A bill originally introduced in Congress last year calling for a study into the effects of violent video games and other content on children, was re-introduced in Congress this week by West Virginia Sen. Jay Rockefeller.
The original bill died when the 112th session ended on Jan. 2, but Rockefeller's office told Polygon that the senator planned on reintroducing it this year. He did so yesterday, where it was referred to committee, according to Congressional records. While the bill has four co-sponsors, GovTrack lists its chance of getting out of committee at 12 percent, and becoming law at two percent.
Rockefeller repeated that promise last week while applauding President Barack Obama's anti-gun violence initiatives. As part of that 23-part plan, unveiled last week, Obama called for the Centers for Disease Control and Prevention to conduct further research into the relationship between video games, "media images" and violence.
That research requires Congress to provide $10 million to the CDC. While officials at the CDC declined to comment, those with knowledge of the research told Polygon that the CDC believes that further research into any possible connection between video games, media and violence is both necessary and likely.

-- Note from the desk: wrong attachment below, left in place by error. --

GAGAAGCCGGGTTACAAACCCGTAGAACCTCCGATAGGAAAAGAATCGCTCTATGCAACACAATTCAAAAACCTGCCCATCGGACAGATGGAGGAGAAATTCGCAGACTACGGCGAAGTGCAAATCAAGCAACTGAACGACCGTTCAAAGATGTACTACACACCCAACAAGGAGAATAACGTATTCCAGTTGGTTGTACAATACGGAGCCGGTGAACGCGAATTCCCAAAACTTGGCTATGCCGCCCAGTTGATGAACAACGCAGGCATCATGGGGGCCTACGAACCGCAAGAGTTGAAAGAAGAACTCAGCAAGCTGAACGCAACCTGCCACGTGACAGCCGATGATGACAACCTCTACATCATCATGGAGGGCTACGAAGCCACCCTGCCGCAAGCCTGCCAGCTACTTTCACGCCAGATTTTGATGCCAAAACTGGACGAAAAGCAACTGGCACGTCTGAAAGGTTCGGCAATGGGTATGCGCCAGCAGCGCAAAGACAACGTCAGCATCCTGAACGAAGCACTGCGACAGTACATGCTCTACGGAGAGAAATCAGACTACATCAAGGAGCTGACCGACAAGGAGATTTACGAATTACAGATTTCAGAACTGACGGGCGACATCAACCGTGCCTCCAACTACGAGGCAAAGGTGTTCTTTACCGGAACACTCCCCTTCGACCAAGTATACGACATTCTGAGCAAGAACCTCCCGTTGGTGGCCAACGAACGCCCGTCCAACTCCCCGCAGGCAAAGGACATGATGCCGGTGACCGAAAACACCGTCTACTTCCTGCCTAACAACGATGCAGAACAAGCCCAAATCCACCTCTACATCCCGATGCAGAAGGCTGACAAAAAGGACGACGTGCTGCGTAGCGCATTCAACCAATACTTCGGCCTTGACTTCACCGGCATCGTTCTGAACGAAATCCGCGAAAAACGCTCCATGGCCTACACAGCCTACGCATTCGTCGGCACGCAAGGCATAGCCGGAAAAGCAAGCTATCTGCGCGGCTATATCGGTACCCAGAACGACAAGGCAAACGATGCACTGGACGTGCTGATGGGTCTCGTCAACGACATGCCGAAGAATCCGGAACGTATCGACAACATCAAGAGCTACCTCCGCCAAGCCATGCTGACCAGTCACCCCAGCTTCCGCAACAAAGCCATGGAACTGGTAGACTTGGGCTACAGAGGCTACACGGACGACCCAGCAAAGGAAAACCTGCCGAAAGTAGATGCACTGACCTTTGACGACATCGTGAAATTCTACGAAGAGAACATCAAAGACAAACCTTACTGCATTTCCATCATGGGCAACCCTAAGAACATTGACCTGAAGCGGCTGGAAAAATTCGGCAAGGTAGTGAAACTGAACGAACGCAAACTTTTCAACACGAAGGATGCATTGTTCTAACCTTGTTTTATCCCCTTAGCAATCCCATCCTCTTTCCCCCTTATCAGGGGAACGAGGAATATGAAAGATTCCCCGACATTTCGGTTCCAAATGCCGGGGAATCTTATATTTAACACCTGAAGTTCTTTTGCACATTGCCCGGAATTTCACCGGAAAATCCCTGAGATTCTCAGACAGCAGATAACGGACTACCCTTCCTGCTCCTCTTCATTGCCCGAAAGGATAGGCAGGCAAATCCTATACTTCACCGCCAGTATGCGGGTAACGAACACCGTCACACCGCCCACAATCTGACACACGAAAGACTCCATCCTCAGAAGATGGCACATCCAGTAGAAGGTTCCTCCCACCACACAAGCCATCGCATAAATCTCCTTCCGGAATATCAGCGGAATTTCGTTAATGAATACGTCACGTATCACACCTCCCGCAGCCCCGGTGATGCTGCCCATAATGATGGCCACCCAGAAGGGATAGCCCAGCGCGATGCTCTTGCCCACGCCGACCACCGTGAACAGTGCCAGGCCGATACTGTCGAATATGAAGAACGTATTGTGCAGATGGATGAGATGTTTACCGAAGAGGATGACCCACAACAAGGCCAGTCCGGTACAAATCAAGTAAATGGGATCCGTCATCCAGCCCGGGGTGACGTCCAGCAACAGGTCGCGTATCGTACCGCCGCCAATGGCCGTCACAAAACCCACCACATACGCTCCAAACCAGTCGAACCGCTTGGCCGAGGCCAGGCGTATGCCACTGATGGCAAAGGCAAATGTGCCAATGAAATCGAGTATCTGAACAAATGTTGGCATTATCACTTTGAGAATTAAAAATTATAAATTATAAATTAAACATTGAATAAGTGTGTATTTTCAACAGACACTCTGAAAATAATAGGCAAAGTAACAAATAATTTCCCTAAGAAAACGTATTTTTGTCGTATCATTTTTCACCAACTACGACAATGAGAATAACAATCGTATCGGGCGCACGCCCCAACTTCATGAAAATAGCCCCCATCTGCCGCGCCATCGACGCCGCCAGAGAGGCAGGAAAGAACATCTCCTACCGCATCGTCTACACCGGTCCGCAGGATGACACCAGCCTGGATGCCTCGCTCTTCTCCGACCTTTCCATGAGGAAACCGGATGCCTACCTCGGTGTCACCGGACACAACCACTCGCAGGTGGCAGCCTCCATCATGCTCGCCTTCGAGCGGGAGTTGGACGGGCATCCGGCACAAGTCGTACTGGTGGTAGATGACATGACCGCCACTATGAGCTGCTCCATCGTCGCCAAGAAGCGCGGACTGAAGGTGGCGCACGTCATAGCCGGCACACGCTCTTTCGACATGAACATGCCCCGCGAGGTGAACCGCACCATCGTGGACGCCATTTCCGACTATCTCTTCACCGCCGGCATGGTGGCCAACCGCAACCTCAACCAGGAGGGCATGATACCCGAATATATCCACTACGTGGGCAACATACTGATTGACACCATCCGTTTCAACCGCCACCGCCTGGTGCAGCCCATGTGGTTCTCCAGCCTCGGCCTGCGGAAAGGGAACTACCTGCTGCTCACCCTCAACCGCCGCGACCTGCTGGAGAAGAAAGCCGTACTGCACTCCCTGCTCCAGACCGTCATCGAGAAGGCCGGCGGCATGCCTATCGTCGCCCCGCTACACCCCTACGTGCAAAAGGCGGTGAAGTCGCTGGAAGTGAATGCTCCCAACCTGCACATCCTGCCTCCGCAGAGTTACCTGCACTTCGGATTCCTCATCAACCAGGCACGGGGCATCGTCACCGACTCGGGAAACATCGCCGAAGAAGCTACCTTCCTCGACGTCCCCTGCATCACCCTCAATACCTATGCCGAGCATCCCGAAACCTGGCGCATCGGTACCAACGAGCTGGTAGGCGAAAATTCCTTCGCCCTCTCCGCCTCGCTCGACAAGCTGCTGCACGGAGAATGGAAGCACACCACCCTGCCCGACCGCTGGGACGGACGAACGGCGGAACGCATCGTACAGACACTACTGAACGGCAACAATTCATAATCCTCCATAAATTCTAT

Rockfeller references that call for research last week when reiterating his plans to introduce his own research bill.
"I think everyone can agree that the impact of violent content on our kids' wellbeing is an important issue, and I'm glad this new plan will take a close look at it," he wrote. "I am working hard in the Senate to make sure this type of research — which I have strongly backed throughout my career — is available to inform our work on gun violence. Next week, I plan to reintroduce my bill to have the National Academy of Sciences study the link between violent content and children's behavior."
"I think everyone can agree that the impact of violent content on our kids' well-being is an important issue"
That bill asks the National Academy of Sciences to conduct a 'comprehensive study and investigation of the connection between violent video games and violent video programming and harmful effects on children," Specifically, according to the bill, the academy would examine whether violent video games and programming cause kids to act aggressively or if it otherwise hurts their well-being. They'll also be asked to see if any impact is significantly different than the impact of other types of media.
The academy would then submit their report to Congress as well as to the Federal Trade Commission and the Federal Communications Commission, according to the bill.
This is the second bill related to violence and video games introduced to Congress in its opening month.
House bill H.R. 287, sponsored by Democratic representative Jim Matheson of Utah, was introduced on Jan. 15. It would require ratings labels on video games and would"prohibit the sales and rentals of adult-rated video games to minors."
In Missouri, a Republican representative introduced a state bill that would levy a one percent sales tax on "violent video games" based on their ESRB ratings.